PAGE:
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The Merits of Using Citations to Measure Research Output in Economics Departments: The New Zealand Case

By David L. Anderson and John Tressler

Abstract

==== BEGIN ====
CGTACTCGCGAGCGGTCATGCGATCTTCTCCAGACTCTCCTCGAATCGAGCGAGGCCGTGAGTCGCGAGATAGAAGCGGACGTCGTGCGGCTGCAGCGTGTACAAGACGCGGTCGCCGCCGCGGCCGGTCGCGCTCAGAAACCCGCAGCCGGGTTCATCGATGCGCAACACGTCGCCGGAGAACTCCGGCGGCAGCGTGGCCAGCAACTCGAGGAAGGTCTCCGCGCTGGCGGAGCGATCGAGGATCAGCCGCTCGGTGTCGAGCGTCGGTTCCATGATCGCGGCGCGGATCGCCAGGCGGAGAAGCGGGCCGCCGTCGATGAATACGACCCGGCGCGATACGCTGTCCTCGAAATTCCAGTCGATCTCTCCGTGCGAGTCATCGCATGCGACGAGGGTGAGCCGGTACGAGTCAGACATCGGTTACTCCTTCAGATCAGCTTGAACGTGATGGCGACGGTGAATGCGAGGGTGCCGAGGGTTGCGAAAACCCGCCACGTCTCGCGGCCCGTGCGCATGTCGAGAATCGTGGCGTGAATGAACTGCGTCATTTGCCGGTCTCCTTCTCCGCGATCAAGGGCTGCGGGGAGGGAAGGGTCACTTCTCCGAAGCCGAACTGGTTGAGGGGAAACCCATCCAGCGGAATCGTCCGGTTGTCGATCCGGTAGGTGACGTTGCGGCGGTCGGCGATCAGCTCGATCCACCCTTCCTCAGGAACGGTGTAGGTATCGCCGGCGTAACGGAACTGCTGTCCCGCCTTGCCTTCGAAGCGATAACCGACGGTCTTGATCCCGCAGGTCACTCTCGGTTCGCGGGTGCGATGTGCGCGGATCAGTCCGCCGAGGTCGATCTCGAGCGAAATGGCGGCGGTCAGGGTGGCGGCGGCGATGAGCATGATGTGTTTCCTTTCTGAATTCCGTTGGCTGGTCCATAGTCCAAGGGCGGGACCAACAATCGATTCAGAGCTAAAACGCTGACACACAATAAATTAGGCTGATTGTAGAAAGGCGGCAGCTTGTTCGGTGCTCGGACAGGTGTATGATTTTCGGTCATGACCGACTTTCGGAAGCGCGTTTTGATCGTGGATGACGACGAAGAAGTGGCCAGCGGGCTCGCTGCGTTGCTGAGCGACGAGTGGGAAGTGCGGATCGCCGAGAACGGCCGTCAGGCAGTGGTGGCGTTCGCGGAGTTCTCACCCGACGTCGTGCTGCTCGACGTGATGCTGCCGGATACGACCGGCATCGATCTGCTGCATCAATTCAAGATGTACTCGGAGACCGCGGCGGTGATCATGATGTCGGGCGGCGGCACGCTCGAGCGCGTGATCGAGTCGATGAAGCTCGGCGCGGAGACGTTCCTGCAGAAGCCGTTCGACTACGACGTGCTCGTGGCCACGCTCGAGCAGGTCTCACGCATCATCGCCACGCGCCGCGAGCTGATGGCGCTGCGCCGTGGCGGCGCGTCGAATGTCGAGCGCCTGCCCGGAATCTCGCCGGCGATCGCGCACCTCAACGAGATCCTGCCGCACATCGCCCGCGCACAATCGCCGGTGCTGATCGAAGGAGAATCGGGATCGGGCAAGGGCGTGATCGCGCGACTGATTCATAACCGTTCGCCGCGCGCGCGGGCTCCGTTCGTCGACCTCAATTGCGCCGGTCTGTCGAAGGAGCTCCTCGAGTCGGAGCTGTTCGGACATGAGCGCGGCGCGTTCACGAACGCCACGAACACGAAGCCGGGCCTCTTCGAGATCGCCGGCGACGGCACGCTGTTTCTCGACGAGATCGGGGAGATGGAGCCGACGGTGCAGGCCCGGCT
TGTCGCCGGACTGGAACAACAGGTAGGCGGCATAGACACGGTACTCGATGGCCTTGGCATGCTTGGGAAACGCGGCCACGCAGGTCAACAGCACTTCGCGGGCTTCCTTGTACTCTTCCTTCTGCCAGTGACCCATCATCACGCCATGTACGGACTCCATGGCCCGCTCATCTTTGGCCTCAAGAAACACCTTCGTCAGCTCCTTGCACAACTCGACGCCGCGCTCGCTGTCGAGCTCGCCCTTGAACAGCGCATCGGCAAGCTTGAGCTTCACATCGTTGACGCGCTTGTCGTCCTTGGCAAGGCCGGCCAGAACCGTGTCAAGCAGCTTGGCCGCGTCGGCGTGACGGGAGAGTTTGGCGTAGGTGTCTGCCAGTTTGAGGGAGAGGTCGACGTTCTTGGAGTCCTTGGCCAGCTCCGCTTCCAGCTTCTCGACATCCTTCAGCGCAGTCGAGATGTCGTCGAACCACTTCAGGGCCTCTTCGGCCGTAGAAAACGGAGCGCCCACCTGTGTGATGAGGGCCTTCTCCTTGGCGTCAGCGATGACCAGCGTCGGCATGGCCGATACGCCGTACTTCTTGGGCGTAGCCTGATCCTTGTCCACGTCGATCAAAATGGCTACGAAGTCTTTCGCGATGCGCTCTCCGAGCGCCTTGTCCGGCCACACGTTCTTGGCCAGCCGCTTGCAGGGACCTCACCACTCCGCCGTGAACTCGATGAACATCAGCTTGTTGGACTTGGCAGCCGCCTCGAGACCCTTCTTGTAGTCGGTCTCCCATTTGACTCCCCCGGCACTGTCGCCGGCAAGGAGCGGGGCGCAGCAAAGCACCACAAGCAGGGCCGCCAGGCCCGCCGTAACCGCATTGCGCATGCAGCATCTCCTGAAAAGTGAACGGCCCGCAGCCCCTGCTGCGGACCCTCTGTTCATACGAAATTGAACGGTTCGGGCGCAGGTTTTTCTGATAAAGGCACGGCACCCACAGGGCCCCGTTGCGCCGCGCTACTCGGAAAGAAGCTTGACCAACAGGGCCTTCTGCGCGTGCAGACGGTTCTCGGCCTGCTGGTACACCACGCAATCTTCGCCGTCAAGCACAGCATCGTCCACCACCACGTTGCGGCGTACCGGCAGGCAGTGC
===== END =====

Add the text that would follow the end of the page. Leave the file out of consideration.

In this paper we explore the merits of utilizing citation counts to measure research output in economics in the context of a nation-wide research evaluation scheme. We selected one such system for study: the New Zealand government’s Programme-Based Research Fund (PBRF). Citations were collected for all refereed papers produced by New Zealand’s academic economists over the period 2000 to 2008 using the databases of the ISI/Web of Science and, to a limited extent, Google Scholar. These data allowed us to estimate the time lags in economics between publication of an article and the flow of citations; to demonstrate the impact of alternative definitions of ‘economics-relevant’ journals on citation counts; and to assess the impact of direct citation measures and alternative schemes on departmental and individual performance. Our findings suggest that the time-lags between publication and citing are such that it would be difficult to rely on citations counts to produce a meaningful measure of output in a PBRF-like research evaluation framework, especially one based explicitly on individual assessment.citations; economics departments; journal weighting schemes; PBRF; research output

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